Conversely, Kanner did cite and later write admiringly about Sukhareva [18]. However, he did not cite Sukhareva in his 1943 paper but in a 1949 paper (Problems of nosology and psychodynamics of early infantile autism [62]) and even then he did not refer to her 1926 paper but to a paper she had published in 1932 [63] (Kanner also later cited Sukhareva’s work on schizophrenia [64]). It has been opined that this does not mean that Kanner’s 1943 paper was inspired by Sukhareva’s work [30]. In recent years, it has been convincingly argued that both Kanner’s 1943 paper and Asperger’s 1944 paper were based upon the work, expertise, and ideas of Georg Frankl, a more experienced Jewish clinician than Asperger at the Vienna Kinderklinik and those of his wife, Anni Weiss [60, 65,66,67], although Asperger decided not to credit them. These assertions have recently been backed by concrete historical and documentary proof [68, 69]. Nevertheless, Sukhareva’s work was published a decade prior to Anni Weiss’ account of children with autistic traits, ‘Qualitative intelligence testing as a means of diagnosis in the examination of psychopathic children’ which only appeared in The American Journal of Orthopsychiatry in 1935 [70]. Similarly, recent evidence showing that Kanner expressed much admiration for Frankl’s work and intended for Frankl’s paper to be published before his own, in 1943 [68, 69] does not affect Sukhareva’s position in publishing the first clinical description of autistic children almost 2 decades prior, in Russian in 1925 [4] and in German in 1926 [5].

Sukhareva’s other literary contributions

During the 1930s, Sukhareva developed what was subsequently referred to as an evolutionary biological conception of mental disorders whose significance to modern psychiatry was fully elucidated in Russian by Shevchenko in 2016 [71]. In her first two editions of ‘Clinical Lectures on Child Psychiatry’ (Volume 1) published in 1939 and 1955, [72, 73] Sukhareva provided an explication of essential elements of mental illness in adolescence and childhood. Critically, Sukhareva expounded that alongside the injurious elements typified in mental illness and preventative ‘defence’ mechanisms, progressive elements could also be manifest, which indicated the overarching continued evolution of cerebral and overall development. She also stressed the role of age-related issues and environmental influence and indicated that alterations to an individual’s social environment could improve ‘acquired’ psychopathy in a far more efficacious fashion than constitutional psychopathy [19]. Sukhareva provided an account of what is now titled attention deficit hyperactivity disorder (ADHD) in modern classifications [74]. In her discussion of schizophrenic pathology, Sukhareva indicated when defining ‘defect’ (in the context of deficit syndromes), that the concept overlaps with similar terms such as residual states and negative symptoms. This similarity makes defining ‘defect’ a difficult exercise. Defect symptoms included resistance to treatment, a correlation with cerebral structural changes, and an absence of progression of the deficits, which generally remain unchanged. Sukhareva described subtypes of the deficit syndrome as apathetic, apatho-abulic, asthenic and atonic [75, 76].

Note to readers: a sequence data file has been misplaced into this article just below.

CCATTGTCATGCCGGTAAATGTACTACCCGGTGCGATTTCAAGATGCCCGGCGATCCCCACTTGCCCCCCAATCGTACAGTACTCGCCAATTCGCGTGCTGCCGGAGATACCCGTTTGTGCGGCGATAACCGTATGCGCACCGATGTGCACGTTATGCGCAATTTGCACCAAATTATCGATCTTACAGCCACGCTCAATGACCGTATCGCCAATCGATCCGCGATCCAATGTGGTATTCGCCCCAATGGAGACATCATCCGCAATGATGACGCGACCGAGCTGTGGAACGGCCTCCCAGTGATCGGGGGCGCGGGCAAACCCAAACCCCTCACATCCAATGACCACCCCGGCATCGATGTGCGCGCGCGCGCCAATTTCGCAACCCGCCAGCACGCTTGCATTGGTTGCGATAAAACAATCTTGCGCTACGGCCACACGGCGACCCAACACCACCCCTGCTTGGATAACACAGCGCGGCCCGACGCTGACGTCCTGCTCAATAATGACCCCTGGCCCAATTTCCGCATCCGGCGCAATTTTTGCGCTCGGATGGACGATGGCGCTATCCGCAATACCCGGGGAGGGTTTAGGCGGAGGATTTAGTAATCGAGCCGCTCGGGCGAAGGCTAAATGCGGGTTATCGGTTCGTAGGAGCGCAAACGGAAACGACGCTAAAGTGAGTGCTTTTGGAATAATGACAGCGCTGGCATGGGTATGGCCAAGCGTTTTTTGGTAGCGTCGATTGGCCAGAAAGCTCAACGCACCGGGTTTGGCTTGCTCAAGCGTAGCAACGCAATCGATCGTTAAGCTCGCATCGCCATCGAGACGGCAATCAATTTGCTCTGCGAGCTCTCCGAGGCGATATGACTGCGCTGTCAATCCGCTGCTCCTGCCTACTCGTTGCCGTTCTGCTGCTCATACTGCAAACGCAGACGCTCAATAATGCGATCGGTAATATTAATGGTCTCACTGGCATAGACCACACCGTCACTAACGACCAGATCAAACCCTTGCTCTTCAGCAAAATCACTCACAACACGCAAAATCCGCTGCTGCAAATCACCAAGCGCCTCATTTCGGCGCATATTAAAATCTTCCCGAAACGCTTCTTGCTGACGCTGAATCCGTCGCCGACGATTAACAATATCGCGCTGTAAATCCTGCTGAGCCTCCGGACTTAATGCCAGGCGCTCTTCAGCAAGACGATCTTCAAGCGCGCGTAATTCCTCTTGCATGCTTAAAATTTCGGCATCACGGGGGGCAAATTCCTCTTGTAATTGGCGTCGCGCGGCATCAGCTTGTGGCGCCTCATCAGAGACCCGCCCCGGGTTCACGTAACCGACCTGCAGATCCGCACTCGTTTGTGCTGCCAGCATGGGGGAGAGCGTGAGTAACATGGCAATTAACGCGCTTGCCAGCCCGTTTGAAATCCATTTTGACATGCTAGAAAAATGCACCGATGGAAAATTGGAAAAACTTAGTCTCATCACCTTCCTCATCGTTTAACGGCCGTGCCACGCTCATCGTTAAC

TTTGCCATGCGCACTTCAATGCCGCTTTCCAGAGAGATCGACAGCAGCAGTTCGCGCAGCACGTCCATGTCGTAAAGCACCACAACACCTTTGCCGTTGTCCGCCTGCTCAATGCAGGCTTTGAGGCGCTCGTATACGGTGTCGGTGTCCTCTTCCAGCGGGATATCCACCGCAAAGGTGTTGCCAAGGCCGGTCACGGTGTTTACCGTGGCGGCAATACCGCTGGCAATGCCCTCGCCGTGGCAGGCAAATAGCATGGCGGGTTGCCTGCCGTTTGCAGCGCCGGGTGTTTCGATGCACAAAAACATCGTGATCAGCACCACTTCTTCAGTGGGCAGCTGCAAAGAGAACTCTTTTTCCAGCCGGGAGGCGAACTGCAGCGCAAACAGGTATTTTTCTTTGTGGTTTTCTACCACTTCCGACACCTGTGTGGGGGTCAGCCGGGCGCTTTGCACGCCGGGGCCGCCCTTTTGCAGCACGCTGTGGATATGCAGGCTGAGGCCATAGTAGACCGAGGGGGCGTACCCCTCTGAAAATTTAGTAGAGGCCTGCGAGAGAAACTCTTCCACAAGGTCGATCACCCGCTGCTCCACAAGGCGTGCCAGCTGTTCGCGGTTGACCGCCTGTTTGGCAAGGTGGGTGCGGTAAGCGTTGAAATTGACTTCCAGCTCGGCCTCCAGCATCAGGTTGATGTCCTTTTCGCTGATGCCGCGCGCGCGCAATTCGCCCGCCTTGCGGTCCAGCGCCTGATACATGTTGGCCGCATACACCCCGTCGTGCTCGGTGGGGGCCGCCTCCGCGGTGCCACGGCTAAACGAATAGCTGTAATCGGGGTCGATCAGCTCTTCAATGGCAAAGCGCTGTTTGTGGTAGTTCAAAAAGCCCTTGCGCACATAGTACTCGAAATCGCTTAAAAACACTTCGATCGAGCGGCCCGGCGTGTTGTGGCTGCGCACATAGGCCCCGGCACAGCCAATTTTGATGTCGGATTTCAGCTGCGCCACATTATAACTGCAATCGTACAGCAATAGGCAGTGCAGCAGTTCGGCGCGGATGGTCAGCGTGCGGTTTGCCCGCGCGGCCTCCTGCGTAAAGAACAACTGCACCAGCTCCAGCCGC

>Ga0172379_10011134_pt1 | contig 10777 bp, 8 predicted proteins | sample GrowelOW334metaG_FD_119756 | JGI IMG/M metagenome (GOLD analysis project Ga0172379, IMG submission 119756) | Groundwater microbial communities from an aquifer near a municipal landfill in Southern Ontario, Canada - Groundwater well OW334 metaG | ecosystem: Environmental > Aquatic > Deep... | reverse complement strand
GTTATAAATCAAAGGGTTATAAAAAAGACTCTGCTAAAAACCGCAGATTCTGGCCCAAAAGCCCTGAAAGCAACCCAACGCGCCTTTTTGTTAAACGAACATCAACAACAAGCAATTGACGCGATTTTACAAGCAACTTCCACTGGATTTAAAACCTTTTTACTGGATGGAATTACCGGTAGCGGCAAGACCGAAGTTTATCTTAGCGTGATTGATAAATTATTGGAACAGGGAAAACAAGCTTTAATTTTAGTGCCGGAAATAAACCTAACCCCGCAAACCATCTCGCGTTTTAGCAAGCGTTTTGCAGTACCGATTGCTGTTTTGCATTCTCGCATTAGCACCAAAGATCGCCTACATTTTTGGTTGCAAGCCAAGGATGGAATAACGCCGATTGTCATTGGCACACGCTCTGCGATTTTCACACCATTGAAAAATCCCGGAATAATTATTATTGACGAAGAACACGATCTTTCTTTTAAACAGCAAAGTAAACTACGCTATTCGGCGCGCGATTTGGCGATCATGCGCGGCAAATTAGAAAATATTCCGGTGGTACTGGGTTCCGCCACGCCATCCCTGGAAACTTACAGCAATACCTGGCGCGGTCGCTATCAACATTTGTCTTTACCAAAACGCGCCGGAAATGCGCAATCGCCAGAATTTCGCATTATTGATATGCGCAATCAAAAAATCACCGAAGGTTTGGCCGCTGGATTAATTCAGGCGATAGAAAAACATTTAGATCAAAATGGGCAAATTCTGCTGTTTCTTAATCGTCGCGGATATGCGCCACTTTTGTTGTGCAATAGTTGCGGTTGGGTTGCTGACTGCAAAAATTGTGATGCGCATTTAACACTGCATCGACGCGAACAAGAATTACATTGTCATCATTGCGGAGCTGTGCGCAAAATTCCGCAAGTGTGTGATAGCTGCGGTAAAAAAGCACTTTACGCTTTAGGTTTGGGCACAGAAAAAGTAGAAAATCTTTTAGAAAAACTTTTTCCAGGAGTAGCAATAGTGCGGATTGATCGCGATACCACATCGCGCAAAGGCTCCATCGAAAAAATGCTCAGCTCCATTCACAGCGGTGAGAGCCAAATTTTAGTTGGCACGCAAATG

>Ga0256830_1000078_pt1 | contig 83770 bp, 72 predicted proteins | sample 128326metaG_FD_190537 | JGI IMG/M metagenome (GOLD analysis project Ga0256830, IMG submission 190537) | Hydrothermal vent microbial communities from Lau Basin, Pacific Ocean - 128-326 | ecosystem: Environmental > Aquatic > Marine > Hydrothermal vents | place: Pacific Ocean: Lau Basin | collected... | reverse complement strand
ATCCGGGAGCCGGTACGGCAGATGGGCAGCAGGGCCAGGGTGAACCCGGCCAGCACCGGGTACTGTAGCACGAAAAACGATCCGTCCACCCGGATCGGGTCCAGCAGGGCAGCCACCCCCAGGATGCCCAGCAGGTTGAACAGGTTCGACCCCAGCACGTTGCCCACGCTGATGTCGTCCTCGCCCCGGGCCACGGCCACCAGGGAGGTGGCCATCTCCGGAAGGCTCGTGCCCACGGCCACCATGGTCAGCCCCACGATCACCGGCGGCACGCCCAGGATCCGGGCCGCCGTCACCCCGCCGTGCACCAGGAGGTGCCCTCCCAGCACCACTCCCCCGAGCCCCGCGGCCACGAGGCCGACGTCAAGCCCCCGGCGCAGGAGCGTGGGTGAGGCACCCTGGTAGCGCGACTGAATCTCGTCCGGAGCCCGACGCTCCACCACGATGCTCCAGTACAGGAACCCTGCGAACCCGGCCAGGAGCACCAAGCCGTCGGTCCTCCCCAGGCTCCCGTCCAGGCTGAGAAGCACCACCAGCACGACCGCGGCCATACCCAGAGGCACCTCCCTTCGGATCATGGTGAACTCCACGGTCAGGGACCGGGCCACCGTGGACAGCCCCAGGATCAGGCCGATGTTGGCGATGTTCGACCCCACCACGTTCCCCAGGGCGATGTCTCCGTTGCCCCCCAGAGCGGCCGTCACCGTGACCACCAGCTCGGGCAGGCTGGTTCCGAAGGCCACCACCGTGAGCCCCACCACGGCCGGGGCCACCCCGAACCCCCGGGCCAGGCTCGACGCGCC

Using the length of exposure to a pathogenic agent and its aetiology as a foundation, Sukhareva categorised oligophrenia (a Soviet term referring to intellectual disability, sometimes referred to in outdated English literature as ‘mental retardation’) into three groups: (a) pathology caused by damage to parents’ reproductive cells; (b) those caused by harmful factors that occurred during the period of intrauterine development; and (c) those caused through damage to the central nervous system in the perinatal period or in the child’s first 3 years [36]. In her work on epilepsy, Sukhareva provided diagnostic criteria and accounts delineating paroxysmal night terrors, somnambulism, visual hallucinations and other related phenomena [72]. She also undertook considerable work on mental trauma and pathogenesis of somatogenic and psychogenic psychoses affected by war. Such work included a focus on children with viral diseases, rheumatism and congenital syphilis. Goryunov, Lazareva and Shevchenko [74] noted that Sukhareva contributed extensively to every branch of child psychiatry and deem her a founder of Russian child psychiatry. She was prodigious and authored over 150 scientific papers, six monographs, and a three-volume collection; ‘Clinical Lectures on Child Psychiatry’, which summarised her research in the field. These were published in 1955 [72] (first edition 1939 [73]), 1959 [19], and 1965 [77] This was a considerable achievement, considering their publication coincided with a period of Soviet subjugation of psychoanalysis, genetics and cybernetics.

Political context of Sukhareva’s work

In the 1920s and 1930s, Soviet psychiatrists explored pathways for diagnosis of early stages of schizophrenia. Their task was hindered, for schizophrenia had a wide array of potential symptoms, including paranoid thoughts, hallucinations, verbal disorganisation and uncontrolled movement. However, patients might manifest none of these symptoms and still be diagnosed with schizophrenia. In this context, one noted Soviet psychiatrist lamented that whilst other ‘nosological units’ such as paranoia and neurasthenia were well defined and their definitions were still undergoing refinement, the nosological delineations of ‘schizophrenia alone’ seemed to grow incessantly [13, 78]. Similarly, schizophrenia’s broad definition made it difficult for psychiatrists to differentiate it from other conditions. Sukhareva’s supervisor in Moscow, M.O. Gurevich, had co-authored a 1928 textbook which defined schizophrenia as “an endogenous disease process characterised by progressive course of development of signs of splitting of the psyche and emotional dullness” [79, 80].